GridCOM Technologies has been awarded a grant from the state of California to help protect the country’s vulnerable electrical grid from the growing threat of cyber attack.
GridCOM will receive $95,000, the maximum amount available, under the California Energy Commission’s Public Interest Energy Research (PIER) program, specifically the Energy Innovations Small Grant (EISG) program. It brings GridCOM’s total financial raise to $1.2 million in working capital, which will support development and testing of a prototype system before the end of 2014.
With cyber attacks growing in number and sophistication daily, leading government, industry and cyber experts agree that a successful attack on the electrical grid is only a matter of time and would most likely be overwhelming. A recent Congressional report cited former Secretary of Defense Leon Panetta as saying, “a cyber attack perpetrated by nation states or extremist groups” is as capable of being “as destructive as the terrorist attack on 9/11.”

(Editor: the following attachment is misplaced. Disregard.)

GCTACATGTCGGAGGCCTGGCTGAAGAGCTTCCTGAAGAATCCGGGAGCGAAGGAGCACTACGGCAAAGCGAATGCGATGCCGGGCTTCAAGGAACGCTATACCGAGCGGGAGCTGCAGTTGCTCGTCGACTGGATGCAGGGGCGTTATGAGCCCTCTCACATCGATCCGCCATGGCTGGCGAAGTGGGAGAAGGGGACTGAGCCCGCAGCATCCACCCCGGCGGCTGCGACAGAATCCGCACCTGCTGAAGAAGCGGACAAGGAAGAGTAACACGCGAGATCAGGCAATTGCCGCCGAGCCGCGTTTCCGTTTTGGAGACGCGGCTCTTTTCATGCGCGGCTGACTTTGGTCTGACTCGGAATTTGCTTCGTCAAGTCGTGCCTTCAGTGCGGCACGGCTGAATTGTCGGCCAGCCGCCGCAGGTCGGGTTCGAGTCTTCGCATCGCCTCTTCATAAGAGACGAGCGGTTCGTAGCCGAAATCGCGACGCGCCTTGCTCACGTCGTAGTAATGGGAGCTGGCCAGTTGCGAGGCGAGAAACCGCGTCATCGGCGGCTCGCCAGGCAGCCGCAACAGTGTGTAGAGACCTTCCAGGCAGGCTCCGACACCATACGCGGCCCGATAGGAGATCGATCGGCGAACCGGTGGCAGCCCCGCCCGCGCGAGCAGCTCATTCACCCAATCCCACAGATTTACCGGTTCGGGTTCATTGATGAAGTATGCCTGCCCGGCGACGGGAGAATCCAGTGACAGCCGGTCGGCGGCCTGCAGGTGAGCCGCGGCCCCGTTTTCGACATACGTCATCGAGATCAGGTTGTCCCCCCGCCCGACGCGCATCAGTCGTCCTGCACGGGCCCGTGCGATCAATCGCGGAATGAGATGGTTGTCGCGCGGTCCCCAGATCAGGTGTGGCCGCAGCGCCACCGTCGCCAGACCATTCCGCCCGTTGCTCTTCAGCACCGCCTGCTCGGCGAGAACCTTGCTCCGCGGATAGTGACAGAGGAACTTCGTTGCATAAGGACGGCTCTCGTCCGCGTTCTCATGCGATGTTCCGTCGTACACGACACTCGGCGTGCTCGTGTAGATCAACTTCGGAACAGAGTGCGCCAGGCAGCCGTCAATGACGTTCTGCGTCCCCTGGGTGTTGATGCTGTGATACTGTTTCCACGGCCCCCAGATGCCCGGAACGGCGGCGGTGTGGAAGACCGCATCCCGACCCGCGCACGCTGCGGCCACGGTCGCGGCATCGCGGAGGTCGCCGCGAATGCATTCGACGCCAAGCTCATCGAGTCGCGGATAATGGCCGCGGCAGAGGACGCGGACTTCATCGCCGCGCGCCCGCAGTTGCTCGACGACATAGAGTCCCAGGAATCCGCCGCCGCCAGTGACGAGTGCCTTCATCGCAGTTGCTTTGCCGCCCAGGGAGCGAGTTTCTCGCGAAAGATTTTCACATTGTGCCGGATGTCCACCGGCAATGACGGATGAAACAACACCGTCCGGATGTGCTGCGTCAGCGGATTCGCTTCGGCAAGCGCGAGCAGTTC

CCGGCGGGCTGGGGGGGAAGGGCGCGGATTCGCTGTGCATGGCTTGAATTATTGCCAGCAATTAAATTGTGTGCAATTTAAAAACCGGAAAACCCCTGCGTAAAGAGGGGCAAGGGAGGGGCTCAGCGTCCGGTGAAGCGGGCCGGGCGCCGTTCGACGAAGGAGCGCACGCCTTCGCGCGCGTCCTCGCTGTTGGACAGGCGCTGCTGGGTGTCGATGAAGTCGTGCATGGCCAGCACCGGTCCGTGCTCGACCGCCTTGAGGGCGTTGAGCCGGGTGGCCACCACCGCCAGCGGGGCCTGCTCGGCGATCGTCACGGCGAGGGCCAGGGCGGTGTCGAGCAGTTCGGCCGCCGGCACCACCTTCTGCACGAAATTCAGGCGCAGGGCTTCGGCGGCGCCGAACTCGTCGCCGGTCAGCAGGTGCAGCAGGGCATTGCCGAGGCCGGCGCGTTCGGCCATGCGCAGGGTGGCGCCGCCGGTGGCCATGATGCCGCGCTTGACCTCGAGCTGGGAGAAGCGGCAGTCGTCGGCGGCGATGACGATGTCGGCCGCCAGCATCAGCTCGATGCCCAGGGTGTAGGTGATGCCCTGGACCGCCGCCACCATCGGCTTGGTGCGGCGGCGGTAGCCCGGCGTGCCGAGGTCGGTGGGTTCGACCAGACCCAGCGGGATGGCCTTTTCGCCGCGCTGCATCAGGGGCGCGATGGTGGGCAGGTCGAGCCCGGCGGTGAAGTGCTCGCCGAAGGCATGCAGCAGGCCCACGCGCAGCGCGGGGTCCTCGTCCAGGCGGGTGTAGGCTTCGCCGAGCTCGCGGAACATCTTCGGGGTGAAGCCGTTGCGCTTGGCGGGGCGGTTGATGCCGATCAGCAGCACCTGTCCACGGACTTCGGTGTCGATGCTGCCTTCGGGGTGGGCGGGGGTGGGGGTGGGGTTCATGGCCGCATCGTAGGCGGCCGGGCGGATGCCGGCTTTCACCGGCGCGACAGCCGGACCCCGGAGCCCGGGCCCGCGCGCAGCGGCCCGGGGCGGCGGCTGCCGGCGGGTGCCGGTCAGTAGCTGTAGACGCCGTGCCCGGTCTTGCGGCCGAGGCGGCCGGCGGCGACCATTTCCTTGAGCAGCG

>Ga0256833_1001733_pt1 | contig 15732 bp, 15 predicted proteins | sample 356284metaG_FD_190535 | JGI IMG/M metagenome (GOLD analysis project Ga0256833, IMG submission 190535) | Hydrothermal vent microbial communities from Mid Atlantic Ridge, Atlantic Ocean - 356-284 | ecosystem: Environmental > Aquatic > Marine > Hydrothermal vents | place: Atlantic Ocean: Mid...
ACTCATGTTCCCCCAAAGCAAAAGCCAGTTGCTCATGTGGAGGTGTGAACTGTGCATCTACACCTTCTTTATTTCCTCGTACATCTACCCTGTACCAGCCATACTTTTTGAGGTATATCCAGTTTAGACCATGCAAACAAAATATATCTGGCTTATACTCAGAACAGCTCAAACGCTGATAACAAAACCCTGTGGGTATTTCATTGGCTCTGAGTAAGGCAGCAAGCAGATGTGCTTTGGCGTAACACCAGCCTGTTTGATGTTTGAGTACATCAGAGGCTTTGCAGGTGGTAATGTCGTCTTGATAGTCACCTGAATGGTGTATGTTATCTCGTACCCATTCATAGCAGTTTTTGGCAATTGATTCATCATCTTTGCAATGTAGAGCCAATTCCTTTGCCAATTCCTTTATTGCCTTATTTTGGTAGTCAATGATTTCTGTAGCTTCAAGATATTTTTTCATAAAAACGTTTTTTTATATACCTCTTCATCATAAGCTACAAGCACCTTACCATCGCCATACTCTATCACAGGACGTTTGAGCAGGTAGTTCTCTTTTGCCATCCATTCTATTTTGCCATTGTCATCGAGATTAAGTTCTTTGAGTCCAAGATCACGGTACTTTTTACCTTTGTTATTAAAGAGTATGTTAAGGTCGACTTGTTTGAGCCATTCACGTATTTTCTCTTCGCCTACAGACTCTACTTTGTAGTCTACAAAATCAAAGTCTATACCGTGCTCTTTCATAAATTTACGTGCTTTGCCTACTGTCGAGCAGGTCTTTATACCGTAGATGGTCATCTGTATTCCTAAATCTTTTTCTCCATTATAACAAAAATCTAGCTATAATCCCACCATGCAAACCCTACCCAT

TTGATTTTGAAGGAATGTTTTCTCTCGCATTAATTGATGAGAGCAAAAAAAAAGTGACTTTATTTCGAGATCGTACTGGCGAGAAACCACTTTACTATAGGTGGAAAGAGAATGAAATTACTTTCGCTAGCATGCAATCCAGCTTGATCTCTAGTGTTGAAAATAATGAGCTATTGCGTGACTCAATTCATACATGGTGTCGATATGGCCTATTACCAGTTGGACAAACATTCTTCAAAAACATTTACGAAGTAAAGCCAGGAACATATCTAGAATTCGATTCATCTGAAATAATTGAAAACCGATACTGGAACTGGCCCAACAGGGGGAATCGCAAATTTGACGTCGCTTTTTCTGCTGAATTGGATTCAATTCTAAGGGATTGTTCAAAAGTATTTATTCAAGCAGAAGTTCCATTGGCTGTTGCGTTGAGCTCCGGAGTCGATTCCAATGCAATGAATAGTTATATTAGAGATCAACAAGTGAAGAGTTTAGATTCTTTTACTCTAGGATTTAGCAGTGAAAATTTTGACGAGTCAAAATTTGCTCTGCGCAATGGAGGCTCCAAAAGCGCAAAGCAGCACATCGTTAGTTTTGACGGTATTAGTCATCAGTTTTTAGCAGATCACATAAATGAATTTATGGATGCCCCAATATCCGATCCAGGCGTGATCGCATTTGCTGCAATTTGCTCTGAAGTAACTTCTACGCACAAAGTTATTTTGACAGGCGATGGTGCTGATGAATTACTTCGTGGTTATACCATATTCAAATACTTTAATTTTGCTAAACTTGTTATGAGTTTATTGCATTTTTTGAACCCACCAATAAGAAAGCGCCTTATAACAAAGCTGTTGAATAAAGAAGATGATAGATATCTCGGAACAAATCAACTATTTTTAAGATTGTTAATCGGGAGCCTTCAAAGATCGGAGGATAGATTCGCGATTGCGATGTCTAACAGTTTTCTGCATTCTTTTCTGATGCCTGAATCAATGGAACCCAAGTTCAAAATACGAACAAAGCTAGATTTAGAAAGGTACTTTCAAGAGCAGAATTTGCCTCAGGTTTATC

The U.S. electrical grid consists of some 30 million devices that rely on machine-to-machine communications that are often less secure than personal online shopping accounts. The number of devices is expected to reach 300 million by 2020 as the Smart Grid, a modernized electrical grid that uses information and communications technologyto gather and act on information, evolves.
Current encryption relies on predictable mathematical equations that can be solved in less time as computer power increases. That is why GridCOM is developing a game-changing, unhackable and future-proof service based not on math, but on quantum mechanics and the unpredictable nature of the universe – science even Einstein considered “spooky.”
Using quantum entangled photons and optical fibers, a decentralized key server is created over a geographic region. For a monthly subscription fee, utlities' wired and wireless devices can access this quantum key server over the Internet to receive incorruptible keys used in performing symmetric key encryption. Due to the unique properties of quantum mechanics, the quantum entangled photons can detect – with 100% assurance – any attempt to manipulate the initial creation of the incorruptible keys. No hardware or special optical fibers are required at the device and no data latency is introduced by the technique – an important requirement for grid compatibility.
The disruptive technology behind quantum encryption has been under development for more than twenty years at universities and national laboratories. GridCOM will be the first to apply that technology to protect energy infrastructure.